MuniFin’s fourth and final economic forecast for this year comes out at an exceptional time, says MuniFin’s Chief Economist Timo Vesala. The world economy continues to grow, but short-term risks are on the rise. Omicron, the new coronavirus variant discovered in South Africa, is raising uncertainty to a new level. Because very little is yet known about how dangerous the new variant is, how easily it spreads and how effectively vaccines protect against it, it is difficult to estimate what impact it will have on the economy.
“Our forecast accounts for the recent aggravation of the COVID pandemic, but not for the potential effects of the new variant. If vaccine efficacy proves significantly lower for Omicron than for the other variants, tighter restrictions may have to be imposed. This would also mean that economic recovery will be knocked off track”, explains Vesala.
Another current risk involves China, whose overheated property market is cooling down quickly. Construction investments have played an exceptionally large role in China’s economic growth.
“If China’s economic growth slows down considerably, this will affect the world economy as well”, Vesala assesses.
The business environment is also hampered by the increase of costs. Rising inflation weakens the buying power of consumers and thus also takes its toll on economic activity.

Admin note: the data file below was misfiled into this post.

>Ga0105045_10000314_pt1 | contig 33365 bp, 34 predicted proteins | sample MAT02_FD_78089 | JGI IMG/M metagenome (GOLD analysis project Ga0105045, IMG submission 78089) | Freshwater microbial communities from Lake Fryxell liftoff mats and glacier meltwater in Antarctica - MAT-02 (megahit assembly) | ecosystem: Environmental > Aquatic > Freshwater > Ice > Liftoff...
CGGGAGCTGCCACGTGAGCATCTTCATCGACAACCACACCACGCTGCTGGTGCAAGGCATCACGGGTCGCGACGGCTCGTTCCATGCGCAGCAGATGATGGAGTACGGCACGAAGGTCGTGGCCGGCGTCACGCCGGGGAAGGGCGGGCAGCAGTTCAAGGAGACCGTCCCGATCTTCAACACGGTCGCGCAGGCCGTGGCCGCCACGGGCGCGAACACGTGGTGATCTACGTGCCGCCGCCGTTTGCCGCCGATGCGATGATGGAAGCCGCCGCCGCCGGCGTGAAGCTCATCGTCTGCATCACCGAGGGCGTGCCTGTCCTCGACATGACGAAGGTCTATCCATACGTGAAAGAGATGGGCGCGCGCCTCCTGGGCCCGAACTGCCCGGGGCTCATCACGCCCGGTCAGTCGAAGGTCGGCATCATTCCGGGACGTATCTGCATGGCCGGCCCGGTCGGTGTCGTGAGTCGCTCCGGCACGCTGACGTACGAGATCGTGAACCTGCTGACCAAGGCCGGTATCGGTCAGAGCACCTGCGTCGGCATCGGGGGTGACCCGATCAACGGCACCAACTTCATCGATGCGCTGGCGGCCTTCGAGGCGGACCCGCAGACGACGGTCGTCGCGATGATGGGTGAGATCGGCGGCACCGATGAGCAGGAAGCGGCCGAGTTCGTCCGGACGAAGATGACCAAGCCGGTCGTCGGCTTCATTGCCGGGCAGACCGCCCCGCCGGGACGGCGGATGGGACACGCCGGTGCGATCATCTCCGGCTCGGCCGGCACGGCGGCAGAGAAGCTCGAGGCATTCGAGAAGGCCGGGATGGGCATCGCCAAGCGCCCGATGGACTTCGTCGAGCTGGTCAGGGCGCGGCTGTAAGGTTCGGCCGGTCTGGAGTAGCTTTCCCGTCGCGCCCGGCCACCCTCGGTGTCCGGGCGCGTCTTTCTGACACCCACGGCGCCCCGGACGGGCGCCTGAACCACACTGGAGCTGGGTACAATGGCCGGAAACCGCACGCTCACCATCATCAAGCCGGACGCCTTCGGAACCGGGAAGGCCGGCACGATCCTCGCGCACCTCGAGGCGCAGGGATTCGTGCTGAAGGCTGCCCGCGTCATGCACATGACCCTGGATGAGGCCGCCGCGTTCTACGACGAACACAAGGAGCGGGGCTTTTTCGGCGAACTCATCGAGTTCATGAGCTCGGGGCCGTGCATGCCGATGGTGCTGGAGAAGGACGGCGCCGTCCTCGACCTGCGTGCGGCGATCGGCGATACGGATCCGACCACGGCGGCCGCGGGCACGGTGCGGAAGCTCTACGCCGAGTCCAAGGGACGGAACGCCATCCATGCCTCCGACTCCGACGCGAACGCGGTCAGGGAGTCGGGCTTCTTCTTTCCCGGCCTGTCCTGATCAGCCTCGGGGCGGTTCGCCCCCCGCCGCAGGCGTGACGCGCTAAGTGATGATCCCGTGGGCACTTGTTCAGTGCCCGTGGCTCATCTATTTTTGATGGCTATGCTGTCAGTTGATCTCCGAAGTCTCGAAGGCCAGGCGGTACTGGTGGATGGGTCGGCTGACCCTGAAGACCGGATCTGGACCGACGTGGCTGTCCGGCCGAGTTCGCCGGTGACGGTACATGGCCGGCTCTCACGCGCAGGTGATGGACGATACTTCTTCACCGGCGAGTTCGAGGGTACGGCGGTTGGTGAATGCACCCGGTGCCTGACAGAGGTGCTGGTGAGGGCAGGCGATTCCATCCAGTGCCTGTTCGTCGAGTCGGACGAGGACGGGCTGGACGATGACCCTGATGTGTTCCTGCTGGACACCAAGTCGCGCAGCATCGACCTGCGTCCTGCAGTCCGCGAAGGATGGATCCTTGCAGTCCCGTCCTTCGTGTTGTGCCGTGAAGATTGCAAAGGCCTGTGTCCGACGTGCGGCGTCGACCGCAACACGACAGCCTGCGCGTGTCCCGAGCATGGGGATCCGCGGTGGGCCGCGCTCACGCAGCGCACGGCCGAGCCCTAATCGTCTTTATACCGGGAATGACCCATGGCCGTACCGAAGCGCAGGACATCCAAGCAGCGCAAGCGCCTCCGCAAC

Long-term growth path Finland’s greatest problem
By international comparison, Finland has so far survived the pandemic with only a moderate effect on the economy. Finland’s GDP exceeded the pre-pandemic level already in the second quarter of this year. Employment has also recovered briskly, with the total number of people in employment reaching an all-time high this year.
As economic growth has exceeded expectations, MuniFin revised its growth forecast for this year, raising it from 3.2% to 3.5%. Due to increasing COVID uncertainty and rising costs, however, MuniFin lowered next year’s GDP growth forecast from 3.0% to 2.6%. MuniFin’s growth forecast for 2023 remains at 1.8%, which is slightly above Finland’s long-term growth potential.
According to Vesala, the biggest problem in the Finnish economy is that its long-term growth path is not sufficient to sustain the current welfare state. Finland should gradually start shifting the focus back from COVID damage control to bold economic reform.
“We must create an outlook in which companies have ready access to human capital. Otherwise, our economy will struggle to attract growth investments. To succeed, we must invest in education, research and attracting foreign workers. We should also be in the vanguard of the green transition”, summarises Vesala.
Fed expected to raise interests next year, Europe to follow later
Inflation has accelerated significantly in the autumn. The basic trends in monetary policy are the same in the United States and in Europe, but the central banks are moving at a different pace. The risk of the economy overheating is greater in the US.